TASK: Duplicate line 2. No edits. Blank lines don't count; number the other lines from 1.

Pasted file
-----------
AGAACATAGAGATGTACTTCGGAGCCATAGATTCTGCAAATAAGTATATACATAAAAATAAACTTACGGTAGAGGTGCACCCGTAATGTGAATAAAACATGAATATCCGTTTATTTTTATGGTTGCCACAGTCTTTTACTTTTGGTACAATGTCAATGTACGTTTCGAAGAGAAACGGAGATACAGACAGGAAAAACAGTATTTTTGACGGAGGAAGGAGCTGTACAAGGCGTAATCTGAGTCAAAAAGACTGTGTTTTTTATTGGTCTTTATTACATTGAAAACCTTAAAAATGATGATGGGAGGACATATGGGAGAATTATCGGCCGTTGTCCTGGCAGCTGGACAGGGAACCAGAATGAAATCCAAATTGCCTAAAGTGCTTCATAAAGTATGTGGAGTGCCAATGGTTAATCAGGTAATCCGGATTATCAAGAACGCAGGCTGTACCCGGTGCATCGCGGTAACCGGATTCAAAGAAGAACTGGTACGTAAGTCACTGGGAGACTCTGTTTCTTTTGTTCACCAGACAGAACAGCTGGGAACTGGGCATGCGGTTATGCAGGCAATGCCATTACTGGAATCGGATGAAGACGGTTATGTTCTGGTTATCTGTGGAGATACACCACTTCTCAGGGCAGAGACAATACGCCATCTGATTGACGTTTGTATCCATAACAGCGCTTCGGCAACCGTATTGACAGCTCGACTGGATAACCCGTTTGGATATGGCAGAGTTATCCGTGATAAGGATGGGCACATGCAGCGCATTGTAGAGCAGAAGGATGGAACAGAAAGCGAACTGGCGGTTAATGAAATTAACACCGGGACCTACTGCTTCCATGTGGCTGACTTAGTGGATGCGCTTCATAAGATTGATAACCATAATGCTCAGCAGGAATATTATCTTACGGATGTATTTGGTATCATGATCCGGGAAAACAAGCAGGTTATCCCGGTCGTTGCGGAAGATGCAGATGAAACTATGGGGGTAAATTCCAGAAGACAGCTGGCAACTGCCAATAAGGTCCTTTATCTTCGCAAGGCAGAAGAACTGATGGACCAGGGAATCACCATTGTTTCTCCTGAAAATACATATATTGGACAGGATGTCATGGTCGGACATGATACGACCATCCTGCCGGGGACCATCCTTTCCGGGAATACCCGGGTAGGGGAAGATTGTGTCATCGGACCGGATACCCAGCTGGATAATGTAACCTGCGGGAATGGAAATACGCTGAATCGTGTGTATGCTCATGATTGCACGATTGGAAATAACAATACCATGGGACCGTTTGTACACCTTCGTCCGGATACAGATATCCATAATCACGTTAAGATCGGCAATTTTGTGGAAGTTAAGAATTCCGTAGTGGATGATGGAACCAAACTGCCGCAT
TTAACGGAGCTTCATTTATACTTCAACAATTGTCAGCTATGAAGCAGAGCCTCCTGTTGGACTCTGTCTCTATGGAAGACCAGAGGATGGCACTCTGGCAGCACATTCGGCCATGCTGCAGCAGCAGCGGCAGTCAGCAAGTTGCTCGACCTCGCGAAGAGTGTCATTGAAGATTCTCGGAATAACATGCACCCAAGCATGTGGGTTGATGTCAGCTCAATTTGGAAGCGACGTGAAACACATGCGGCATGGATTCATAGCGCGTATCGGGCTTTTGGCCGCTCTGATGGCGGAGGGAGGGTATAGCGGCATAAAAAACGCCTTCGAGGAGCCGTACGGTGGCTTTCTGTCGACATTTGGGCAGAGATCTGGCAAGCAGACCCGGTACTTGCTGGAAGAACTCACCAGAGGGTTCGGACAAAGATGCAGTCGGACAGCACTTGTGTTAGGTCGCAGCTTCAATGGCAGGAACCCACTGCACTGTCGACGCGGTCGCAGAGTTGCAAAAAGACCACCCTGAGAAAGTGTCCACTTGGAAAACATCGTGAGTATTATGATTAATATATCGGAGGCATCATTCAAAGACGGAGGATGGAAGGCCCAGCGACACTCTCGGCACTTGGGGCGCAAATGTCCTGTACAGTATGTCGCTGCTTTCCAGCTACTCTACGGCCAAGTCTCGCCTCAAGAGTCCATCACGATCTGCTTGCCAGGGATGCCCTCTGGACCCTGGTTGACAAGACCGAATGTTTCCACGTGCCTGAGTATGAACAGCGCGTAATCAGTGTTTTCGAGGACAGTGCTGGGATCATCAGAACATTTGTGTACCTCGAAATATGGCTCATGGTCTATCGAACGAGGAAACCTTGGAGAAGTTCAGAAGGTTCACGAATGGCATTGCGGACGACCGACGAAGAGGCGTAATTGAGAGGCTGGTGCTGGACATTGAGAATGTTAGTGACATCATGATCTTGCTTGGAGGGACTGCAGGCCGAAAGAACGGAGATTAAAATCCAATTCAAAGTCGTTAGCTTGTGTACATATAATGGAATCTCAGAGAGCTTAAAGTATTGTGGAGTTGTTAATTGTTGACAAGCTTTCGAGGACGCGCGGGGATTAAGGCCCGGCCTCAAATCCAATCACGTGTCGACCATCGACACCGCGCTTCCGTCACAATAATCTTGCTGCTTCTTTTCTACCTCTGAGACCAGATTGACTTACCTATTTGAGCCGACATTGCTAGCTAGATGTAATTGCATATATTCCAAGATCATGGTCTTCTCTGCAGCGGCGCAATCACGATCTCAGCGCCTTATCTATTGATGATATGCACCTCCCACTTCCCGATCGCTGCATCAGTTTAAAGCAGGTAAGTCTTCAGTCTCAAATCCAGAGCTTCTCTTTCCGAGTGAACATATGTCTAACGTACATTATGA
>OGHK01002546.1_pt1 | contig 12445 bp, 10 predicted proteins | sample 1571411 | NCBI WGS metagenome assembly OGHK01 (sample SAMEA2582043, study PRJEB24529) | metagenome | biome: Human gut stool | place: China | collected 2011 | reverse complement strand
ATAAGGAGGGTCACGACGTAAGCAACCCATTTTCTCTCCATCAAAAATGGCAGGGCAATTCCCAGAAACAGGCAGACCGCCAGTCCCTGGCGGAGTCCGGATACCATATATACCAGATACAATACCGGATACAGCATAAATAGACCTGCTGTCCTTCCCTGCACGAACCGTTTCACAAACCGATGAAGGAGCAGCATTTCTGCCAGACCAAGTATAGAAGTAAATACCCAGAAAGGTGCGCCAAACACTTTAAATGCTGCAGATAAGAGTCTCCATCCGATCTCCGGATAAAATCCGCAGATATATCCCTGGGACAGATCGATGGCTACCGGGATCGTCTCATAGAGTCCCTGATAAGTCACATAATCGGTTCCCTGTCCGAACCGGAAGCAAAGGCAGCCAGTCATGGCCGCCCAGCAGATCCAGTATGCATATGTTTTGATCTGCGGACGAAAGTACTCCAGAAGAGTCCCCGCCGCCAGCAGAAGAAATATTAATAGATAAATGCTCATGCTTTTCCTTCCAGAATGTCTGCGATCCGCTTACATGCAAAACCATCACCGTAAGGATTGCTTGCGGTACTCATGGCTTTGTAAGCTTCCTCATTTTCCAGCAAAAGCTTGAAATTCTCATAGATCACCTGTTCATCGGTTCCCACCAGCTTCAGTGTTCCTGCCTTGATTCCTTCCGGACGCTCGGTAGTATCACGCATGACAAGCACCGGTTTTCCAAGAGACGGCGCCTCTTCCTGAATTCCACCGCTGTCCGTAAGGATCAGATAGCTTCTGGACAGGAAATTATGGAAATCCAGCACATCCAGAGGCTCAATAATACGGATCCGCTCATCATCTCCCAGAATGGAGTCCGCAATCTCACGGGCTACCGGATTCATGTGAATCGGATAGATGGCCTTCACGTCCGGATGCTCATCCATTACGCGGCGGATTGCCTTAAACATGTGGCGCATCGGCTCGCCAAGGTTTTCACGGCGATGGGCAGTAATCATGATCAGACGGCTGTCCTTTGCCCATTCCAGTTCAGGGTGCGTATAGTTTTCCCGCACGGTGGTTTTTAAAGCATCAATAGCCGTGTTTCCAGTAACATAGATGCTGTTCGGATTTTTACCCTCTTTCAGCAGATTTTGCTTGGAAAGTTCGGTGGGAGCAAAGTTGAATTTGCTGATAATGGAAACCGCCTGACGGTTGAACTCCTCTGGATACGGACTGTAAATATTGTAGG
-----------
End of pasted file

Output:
TTAACGGAGCTTCATTTATACTTCAACAATTGTCAGCTATGAAGCAGAGCCTCCTGTTGGACTCTGTCTCTATGGAAGACCAGAGGATGGCACTCTGGCAGCACATTCGGCCATGCTGCAGCAGCAGCGGCAGTCAGCAAGTTGCTCGACCTCGCGAAGAGTGTCATTGAAGATTCTCGGAATAACATGCACCCAAGCATGTGGGTTGATGTCAGCTCAATTTGGAAGCGACGTGAAACACATGCGGCATGGATTCATAGCGCGTATCGGGCTTTTGGCCGCTCTGATGGCGGAGGGAGGGTATAGCGGCATAAAAAACGCCTTCGAGGAGCCGTACGGTGGCTTTCTGTCGACATTTGGGCAGAGATCTGGCAAGCAGACCCGGTACTTGCTGGAAGAACTCACCAGAGGGTTCGGACAAAGATGCAGTCGGACAGCACTTGTGTTAGGTCGCAGCTTCAATGGCAGGAACCCACTGCACTGTCGACGCGGTCGCAGAGTTGCAAAAAGACCACCCTGAGAAAGTGTCCACTTGGAAAACATCGTGAGTATTATGATTAATATATCGGAGGCATCATTCAAAGACGGAGGATGGAAGGCCCAGCGACACTCTCGGCACTTGGGGCGCAAATGTCCTGTACAGTATGTCGCTGCTTTCCAGCTACTCTACGGCCAAGTCTCGCCTCAAGAGTCCATCACGATCTGCTTGCCAGGGATGCCCTCTGGACCCTGGTTGACAAGACCGAATGTTTCCACGTGCCTGAGTATGAACAGCGCGTAATCAGTGTTTTCGAGGACAGTGCTGGGATCATCAGAACATTTGTGTACCTCGAAATATGGCTCATGGTCTATCGAACGAGGAAACCTTGGAGAAGTTCAGAAGGTTCACGAATGGCATTGCGGACGACCGACGAAGAGGCGTAATTGAGAGGCTGGTGCTGGACATTGAGAATGTTAGTGACATCATGATCTTGCTTGGAGGGACTGCAGGCCGAAAGAACGGAGATTAAAATCCAATTCAAAGTCGTTAGCTTGTGTACATATAATGGAATCTCAGAGAGCTTAAAGTATTGTGGAGTTGTTAATTGTTGACAAGCTTTCGAGGACGCGCGGGGATTAAGGCCCGGCCTCAAATCCAATCACGTGTCGACCATCGACACCGCGCTTCCGTCACAATAATCTTGCTGCTTCTTTTCTACCTCTGAGACCAGATTGACTTACCTATTTGAGCCGACATTGCTAGCTAGATGTAATTGCATATATTCCAAGATCATGGTCTTCTCTGCAGCGGCGCAATCACGATCTCAGCGCCTTATCTATTGATGATATGCACCTCCCACTTCCCGATCGCTGCATCAGTTTAAAGCAGGTAAGTCTTCAGTCTCAAATCCAGAGCTTCTCTTTCCGAGTGAACATATGTCTAACGTACATTATGA